Sumitomo Electric Industries of Japan has developed a rechargeable molten-salt battery that promises to cost about 10% as much as lithium ion batteries.  Sumitomo Electric working with researchers at Kyoto University has developed a sodium material that melts at only 57º C, just 134º F.  This is news.

With about double the energy density of a typical lithium ion battery Sumitomo’s new battery would power an electric vehicle travel twice as far as a lithium ion battery of the same weight.  The company aims to commercialize the molten-salt battery around 2015 and market it as an alternative to lithium ion batteries used in automobiles, buses, trucks, forklifts, and homes.

Sumitomo Electric spokesman Yoichiro Horiba says the company will work on safety issues over the next year and try to lower the battery’s running temperature.  The firm is not yet in talks with automakers.

Sodium Sulfur Basic Configuration. Click image to go to the Fullwiki page.

The new battery uses sodium-containing substances melted at a high temperature.  Molten salt technology has been around for decades, but current technology molten-salt batteries require keeping the electrolyte in a liquid state at a temperature at or higher than 300º C or 572º F.  As you can expect, that temp drop is going to have an intense impact.  Keeping a mass warm to 134º F vs. 572º F is a huge thermal demand reduction.

Sumitomo also expects the energy volume required to be halved as well.  Cutting the weight and size by half would allow engineers to reduce the space taken up by batteries. For electric vehicles this will be significant savings.  For example the Tesla carries along 900 lbs of lithium-ion batteries.  The counter point will be what is needed to keep the batteries warm enough – but that’s where the giant temperature drop requirement comes in.

Sumitomo is also asserting their molten-salt batteries also have high heat and impact resistance and are said to be less susceptible to igniting than lithium ion batteries.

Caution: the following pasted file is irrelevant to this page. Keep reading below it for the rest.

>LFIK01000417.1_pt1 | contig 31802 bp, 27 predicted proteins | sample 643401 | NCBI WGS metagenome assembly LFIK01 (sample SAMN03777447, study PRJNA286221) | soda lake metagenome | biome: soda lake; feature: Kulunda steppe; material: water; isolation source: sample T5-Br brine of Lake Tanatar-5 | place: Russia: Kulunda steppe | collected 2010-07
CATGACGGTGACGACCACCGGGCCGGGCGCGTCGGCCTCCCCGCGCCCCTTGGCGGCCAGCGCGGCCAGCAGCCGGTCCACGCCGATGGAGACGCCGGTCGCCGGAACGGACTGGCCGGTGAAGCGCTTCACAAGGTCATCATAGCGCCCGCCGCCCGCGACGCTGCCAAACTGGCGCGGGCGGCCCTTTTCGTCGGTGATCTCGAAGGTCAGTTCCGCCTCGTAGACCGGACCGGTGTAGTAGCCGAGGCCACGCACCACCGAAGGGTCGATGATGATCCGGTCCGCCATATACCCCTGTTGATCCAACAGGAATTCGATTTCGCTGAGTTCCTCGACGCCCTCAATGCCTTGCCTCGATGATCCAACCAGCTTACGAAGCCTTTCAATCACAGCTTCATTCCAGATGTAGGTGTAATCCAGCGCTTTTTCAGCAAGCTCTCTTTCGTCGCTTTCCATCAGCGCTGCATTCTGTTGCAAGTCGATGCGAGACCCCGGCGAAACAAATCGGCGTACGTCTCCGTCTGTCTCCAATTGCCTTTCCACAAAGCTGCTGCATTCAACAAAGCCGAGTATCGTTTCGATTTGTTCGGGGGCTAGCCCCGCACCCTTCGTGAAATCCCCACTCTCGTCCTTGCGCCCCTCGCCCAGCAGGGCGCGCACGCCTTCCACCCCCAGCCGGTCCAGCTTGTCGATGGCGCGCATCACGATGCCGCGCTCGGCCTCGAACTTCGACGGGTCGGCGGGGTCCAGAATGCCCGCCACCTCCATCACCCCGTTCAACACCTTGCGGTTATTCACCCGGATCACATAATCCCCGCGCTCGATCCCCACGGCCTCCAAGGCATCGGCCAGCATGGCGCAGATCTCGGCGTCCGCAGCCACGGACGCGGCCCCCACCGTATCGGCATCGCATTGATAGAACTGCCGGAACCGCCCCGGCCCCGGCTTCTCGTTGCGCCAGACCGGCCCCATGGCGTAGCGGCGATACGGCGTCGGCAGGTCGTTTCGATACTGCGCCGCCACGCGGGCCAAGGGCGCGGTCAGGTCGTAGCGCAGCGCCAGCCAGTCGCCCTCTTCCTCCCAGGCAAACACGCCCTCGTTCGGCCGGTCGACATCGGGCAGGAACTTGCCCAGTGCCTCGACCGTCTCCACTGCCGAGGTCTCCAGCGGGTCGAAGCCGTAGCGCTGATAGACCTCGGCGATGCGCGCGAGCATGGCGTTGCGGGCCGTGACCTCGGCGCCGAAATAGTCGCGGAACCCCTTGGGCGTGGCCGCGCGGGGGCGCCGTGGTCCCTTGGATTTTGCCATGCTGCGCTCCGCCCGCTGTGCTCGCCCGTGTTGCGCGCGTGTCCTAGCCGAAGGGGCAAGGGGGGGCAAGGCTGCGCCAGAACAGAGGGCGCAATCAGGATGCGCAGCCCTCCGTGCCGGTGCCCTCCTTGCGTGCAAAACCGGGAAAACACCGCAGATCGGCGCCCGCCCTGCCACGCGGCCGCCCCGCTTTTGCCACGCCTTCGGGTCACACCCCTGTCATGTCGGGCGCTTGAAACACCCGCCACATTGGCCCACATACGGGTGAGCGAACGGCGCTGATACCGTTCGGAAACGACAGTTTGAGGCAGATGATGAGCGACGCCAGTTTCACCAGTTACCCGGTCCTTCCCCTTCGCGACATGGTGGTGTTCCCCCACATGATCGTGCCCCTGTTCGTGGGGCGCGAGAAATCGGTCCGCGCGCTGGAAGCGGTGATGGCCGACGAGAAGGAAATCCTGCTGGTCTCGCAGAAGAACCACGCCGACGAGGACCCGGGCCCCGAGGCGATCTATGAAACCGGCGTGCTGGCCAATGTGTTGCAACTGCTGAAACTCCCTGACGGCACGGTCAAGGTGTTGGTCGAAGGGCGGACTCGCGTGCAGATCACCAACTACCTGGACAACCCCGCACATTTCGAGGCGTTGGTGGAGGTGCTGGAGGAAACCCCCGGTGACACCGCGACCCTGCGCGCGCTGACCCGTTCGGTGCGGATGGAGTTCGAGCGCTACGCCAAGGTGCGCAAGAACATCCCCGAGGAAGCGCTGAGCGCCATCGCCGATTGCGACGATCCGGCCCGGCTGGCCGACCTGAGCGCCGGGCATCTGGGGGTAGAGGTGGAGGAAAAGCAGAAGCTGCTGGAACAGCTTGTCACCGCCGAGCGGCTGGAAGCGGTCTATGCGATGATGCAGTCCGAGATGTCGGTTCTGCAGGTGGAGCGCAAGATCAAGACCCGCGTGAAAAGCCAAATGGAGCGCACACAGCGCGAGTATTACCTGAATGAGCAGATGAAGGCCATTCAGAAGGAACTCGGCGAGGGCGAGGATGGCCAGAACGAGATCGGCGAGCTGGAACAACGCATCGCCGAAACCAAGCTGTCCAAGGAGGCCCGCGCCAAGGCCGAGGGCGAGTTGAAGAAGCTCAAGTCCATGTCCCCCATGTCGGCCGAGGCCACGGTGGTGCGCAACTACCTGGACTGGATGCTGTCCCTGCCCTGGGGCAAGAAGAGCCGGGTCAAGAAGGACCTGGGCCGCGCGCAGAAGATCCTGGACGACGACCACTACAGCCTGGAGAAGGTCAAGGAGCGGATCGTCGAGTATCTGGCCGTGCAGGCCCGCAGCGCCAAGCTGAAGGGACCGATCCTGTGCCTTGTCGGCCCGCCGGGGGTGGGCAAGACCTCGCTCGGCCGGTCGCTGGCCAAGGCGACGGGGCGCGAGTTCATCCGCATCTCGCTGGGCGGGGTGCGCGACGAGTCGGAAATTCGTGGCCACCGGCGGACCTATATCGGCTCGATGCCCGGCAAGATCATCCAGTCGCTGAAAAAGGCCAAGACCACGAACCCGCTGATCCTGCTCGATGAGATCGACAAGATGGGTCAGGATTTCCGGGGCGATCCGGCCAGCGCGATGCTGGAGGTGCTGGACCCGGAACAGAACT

The economics are so encouraging because sodium is much cheaper than lithium and its in abundant supply. Reporting has it the new battery is expected to be priced at about $240 per kilowatt-hour – about 10% as much as domestic Japanese lithium ion batteries and one-fifth as much as comparable Chinese products.

But will it work?  The news is just news so far, no press release from either Sumitomo or Kyoto University.  The technology is likely real and in the laboratory for now.  Yet for this to escape and have a spokesman answer about it puts a firmament under the news reports.  Dropping that temp for maintaining the battery and doubling the energy density is major news.

Lets keep an eye on this.  Sumitomo and Kyoto University might well pull that operating temperature down further.  Getting to an operating temp below what would scald flesh changes the dynamic once and operating at comfortable ambient or room temperature would change the dynamic even more.

It sure sounds good.  But there is one question of concern.  If the battery does cool below the molten state and solidifies, what are the consequences?  Can it be warmed up to regular service?  These are important question in this writer’s view.


2 Comments so far

  1. rick blazecka on March 8, 2011 3:09 PM

    I’m sorry, but 10% of Chinese produced Lion batteries sounds totally unrealistic. I can buy Chinese LiPo batteries at $700/kw. 10% of that would be $70/kw. So where do you get the $240/kw figure? That’s a HUGE difference! Please check your figures before publishing.

  2. snu on March 14, 2011 5:57 AM

    “$240 per kilowatt-hour – about 10% as much as domestic *Japanese* lithium ion batteries.”

    Chinese batteries are obviously cheaper than Japanese.

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